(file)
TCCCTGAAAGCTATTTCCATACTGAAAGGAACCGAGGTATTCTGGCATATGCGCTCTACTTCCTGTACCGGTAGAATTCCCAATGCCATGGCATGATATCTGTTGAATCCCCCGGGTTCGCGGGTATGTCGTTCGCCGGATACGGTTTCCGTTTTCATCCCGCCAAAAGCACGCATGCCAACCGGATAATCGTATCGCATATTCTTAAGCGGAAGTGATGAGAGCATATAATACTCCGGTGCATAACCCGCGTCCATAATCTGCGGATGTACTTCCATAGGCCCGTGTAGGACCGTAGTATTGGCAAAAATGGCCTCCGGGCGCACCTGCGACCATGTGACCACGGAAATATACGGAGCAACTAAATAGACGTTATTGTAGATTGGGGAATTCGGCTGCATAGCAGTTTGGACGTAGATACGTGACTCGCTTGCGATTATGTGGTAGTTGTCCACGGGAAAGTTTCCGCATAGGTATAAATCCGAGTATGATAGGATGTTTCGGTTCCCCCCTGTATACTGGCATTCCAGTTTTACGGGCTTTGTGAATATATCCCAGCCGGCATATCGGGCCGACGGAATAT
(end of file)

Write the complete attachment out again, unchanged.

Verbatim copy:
TCCCTGAAAGCTATTTCCATACTGAAAGGAACCGAGGTATTCTGGCATATGCGCTCTACTTCCTGTACCGGTAGAATTCCCAATGCCATGGCATGATATCTGTTGAATCCCCCGGGTTCGCGGGTATGTCGTTCGCCGGATACGGTTTCCGTTTTCATCCCGCCAAAAGCACGCATGCCAACCGGATAATCGTATCGCATATTCTTAAGCGGAAGTGATGAGAGCATATAATACTCCGGTGCATAACCCGCGTCCATAATCTGCGGATGTACTTCCATAGGCCCGTGTAGGACCGTAGTATTGGCAAAAATGGCCTCCGGGCGCACCTGCGACCATGTGACCACGGAAATATACGGAGCAACTAAATAGACGTTATTGTAGATTGGGGAATTCGGCTGCATAGCAGTTTGGACGTAGATACGTGACTCGCTTGCGATTATGTGGTAGTTGTCCACGGGAAAGTTTCCGCATAGGTATAAATCCGAGTATGATAGGATGTTTCGGTTCCCCCCTGTATACTGGCATTCCAGTTTTACGGGCTTTGTGAATATATCCCAGCCGGCATATCGGGCCGACGGAATAT